Fires

Thomas Fire containment rises, and now Santa Barbara and Ventura want you to visit

Watch this incredible, dangerous smoke plume created by massive California wildfires

Ventura County Fire Department shot this time-lapse video of a plume of smoke collapsing and creating dangerous conditions on Tuesday, December 12, 2017, during the Thomas Fire. As the massive smoke plume generated by the fire continues to rise, i
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Ventura County Fire Department shot this time-lapse video of a plume of smoke collapsing and creating dangerous conditions on Tuesday, December 12, 2017, during the Thomas Fire. As the massive smoke plume generated by the fire continues to rise, i

Update Thursday, 7:30 a.m.

The Thomas Fire was 91 percent contained as of Thursday morning, with total acreage at 281,893.

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The Thomas Fire reached 89 percent containment Wednesday morning and, due to decreased fire activity, officials encouraged visits to Santa Barbara and Ventura counties during the upcoming holiday weekend.

“The Thomas Fire has very little active heat at this time,” fire officials said in a release on Wednesday. About 688 firefighters are still working the fire. In an encouraging sign, officials encouraged visiting Santa Barbara and Ventura as well as surrounding areas that were affected by the blaze in recent weeks, saying that “businesses are open and eager to serve the public.”

Reduced fire activity means there’s little smoke in the air and it’s safe for people to do outdoor activities unless they are hyper-sensitive to smoke, officials said.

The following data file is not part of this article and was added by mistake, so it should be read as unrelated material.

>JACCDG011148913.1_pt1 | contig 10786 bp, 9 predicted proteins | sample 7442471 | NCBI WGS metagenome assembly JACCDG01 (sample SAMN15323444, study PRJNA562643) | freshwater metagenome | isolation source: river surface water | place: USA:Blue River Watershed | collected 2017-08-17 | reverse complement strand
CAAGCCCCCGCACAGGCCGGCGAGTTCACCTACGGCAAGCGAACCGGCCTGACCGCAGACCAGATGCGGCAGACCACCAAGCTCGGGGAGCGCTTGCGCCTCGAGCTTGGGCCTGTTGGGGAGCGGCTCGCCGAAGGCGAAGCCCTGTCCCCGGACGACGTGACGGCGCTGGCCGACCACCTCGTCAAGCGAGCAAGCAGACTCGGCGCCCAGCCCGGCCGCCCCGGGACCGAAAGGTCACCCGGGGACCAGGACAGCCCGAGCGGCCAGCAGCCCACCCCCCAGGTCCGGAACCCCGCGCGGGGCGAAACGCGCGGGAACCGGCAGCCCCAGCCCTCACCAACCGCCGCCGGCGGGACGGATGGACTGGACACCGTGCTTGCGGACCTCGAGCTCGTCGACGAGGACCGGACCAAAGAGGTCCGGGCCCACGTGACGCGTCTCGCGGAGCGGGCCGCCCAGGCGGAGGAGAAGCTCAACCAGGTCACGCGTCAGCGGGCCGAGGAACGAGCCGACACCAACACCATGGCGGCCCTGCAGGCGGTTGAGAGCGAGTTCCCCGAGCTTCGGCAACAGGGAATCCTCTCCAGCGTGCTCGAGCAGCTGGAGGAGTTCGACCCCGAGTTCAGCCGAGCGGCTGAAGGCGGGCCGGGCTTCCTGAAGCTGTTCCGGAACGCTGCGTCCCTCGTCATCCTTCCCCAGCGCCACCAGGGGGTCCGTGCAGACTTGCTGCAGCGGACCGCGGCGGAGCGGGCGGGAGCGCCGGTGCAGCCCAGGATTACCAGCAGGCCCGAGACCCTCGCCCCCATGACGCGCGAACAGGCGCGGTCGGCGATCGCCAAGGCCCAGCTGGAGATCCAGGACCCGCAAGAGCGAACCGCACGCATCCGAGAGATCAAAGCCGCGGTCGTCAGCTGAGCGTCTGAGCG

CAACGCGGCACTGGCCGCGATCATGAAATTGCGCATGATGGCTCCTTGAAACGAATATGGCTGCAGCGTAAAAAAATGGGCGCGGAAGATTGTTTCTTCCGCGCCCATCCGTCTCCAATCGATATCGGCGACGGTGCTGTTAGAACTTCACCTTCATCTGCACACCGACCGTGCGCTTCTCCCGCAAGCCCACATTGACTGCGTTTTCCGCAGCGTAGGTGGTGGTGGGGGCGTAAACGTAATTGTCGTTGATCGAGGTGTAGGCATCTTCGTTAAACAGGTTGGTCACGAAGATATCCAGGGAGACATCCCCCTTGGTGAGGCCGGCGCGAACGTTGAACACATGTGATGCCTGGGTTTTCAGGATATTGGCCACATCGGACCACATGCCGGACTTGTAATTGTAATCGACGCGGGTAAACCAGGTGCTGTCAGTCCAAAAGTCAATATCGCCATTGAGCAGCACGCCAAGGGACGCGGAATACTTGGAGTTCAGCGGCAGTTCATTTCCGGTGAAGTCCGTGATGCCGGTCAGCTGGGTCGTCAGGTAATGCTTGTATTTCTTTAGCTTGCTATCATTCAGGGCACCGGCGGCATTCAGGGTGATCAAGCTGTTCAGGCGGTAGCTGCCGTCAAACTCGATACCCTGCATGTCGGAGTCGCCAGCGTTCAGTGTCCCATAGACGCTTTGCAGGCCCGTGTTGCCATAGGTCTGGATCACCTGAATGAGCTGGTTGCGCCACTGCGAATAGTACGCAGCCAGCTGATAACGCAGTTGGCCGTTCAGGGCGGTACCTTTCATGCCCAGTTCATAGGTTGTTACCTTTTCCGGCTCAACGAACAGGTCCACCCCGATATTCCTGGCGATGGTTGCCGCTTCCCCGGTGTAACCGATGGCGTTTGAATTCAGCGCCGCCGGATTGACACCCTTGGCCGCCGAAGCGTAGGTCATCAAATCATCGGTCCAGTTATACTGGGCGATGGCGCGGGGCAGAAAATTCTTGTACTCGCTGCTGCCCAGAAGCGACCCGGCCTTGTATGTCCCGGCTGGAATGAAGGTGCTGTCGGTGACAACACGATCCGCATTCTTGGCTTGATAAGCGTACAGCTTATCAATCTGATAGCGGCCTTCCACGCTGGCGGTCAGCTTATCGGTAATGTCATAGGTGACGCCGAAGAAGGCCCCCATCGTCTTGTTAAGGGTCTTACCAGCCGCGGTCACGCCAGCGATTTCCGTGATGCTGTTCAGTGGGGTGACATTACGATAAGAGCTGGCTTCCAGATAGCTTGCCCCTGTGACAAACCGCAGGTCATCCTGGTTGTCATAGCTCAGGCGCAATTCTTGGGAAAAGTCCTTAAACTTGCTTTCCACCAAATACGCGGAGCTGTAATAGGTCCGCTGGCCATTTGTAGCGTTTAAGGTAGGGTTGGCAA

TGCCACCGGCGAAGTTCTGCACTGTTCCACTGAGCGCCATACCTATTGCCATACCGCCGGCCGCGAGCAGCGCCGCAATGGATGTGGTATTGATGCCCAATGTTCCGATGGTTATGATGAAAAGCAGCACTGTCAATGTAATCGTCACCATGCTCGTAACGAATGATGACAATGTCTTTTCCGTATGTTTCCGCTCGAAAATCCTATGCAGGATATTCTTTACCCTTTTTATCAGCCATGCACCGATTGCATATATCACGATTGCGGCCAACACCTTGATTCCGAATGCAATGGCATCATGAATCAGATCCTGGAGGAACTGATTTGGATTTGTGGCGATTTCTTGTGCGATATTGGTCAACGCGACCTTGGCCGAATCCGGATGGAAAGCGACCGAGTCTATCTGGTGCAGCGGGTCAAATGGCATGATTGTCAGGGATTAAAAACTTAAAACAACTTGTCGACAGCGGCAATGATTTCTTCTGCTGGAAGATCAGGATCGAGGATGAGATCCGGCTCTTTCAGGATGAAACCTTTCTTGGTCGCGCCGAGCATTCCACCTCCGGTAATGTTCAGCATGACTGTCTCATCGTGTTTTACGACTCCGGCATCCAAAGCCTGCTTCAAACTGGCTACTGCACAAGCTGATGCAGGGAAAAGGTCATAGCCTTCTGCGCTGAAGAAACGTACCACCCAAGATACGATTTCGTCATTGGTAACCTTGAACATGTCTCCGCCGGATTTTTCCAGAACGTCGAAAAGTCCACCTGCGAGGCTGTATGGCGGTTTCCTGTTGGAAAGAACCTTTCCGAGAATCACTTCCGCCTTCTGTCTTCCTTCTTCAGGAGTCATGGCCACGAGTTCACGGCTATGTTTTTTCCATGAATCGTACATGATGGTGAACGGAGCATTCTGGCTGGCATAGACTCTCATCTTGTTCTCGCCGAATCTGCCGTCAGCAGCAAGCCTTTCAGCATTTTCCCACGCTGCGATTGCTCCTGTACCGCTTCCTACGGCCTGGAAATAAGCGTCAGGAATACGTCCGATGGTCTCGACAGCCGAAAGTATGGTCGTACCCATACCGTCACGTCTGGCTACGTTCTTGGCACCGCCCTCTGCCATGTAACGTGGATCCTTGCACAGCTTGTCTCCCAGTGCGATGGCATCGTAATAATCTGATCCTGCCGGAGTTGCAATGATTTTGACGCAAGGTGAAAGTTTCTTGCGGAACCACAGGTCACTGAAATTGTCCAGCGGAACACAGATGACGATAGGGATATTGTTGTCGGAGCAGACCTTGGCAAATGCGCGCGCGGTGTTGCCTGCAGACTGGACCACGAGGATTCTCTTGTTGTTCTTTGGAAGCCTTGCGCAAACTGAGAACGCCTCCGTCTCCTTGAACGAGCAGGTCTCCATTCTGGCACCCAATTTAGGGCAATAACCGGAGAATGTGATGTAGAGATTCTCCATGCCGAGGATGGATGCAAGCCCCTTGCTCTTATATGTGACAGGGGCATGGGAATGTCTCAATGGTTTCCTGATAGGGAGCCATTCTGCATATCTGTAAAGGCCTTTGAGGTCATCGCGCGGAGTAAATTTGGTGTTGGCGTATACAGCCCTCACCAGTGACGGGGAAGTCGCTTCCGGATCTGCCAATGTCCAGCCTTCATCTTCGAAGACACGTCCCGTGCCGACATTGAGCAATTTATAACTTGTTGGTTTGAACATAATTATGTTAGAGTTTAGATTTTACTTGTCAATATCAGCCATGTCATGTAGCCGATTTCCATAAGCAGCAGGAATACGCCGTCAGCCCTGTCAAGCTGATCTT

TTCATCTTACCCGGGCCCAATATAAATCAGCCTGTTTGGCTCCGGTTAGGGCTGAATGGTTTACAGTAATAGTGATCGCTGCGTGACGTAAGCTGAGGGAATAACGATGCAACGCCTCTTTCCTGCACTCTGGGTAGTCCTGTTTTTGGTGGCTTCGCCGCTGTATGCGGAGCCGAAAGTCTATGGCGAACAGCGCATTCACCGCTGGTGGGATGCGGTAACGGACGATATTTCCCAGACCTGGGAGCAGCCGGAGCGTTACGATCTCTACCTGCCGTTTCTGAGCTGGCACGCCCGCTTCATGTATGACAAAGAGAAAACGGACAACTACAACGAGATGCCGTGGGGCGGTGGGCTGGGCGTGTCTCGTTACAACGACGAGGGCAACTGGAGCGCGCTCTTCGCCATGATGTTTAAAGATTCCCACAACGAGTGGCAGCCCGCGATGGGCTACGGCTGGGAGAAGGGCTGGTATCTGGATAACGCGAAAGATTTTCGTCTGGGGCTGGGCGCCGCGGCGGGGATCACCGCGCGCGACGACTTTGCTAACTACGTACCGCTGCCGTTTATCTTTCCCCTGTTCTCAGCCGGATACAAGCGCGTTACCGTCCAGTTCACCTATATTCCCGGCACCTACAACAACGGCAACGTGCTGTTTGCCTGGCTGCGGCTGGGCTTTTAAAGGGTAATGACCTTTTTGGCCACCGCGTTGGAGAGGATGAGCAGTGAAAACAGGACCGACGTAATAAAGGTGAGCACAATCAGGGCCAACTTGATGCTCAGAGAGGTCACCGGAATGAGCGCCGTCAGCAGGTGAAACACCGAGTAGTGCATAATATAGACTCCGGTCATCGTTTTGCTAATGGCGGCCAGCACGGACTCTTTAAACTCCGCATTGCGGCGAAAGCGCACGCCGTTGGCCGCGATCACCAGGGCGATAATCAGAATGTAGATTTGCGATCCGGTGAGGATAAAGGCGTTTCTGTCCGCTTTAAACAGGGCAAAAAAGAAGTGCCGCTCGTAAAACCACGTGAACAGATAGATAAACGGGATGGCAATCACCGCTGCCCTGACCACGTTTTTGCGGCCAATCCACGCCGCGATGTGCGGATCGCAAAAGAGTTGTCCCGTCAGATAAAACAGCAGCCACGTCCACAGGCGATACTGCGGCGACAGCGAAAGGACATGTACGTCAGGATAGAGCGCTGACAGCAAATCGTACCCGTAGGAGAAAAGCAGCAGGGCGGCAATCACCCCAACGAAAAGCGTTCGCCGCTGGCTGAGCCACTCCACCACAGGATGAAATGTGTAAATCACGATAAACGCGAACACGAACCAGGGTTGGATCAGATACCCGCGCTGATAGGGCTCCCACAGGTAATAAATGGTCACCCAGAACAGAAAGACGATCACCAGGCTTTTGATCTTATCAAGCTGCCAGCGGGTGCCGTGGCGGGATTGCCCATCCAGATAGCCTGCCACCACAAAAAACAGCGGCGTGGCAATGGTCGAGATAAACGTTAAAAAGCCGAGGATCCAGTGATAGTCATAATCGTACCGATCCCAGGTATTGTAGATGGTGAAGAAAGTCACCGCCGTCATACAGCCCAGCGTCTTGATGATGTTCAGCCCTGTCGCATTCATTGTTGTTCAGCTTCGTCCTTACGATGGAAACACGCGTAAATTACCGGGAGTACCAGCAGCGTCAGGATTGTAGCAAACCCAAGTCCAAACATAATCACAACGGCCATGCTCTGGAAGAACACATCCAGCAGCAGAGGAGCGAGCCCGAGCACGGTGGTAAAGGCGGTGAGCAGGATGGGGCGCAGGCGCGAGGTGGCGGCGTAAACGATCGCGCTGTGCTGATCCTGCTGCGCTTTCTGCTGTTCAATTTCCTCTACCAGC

Parts of Los Padres National Forest are still closed for safety reasons. Authorities said two back country areas had active fire on Tuesday but neither posed a threat to containment and there were no active fire runs.

The area west of Cherry Creek Road in Ojai still has large areas of unburned fuels, and firefighters expect active fire in the area in the next few days, officials said. However, authorities don’t believe the fire will move outside of established containment lines, as activity in the area has “settled down.”

Firefighters are making water drops in the Bear Heaven area, where there are still hotspots, due to the steep, rugged terrain.

Authorities encouraged residents and visitors to Santa Barbara and Ventura counties to be mindful of an increase in displaced wildlife that may be seen roaming in local communities.

Cal Fire said individuals who encounter these displaced animals are encouraged to maintain a safe distance, refrain from feeding them, and call 911 if a threat is perceived.

Gabby Ferreira: 805-781-7858, @Its_GabbyF

The Santa Barbara County Fire Department's Mike Eliason shared this video Tuesday night of the Thomas Fire above Bella Vista Drive near Romero Canyon in Montecito.

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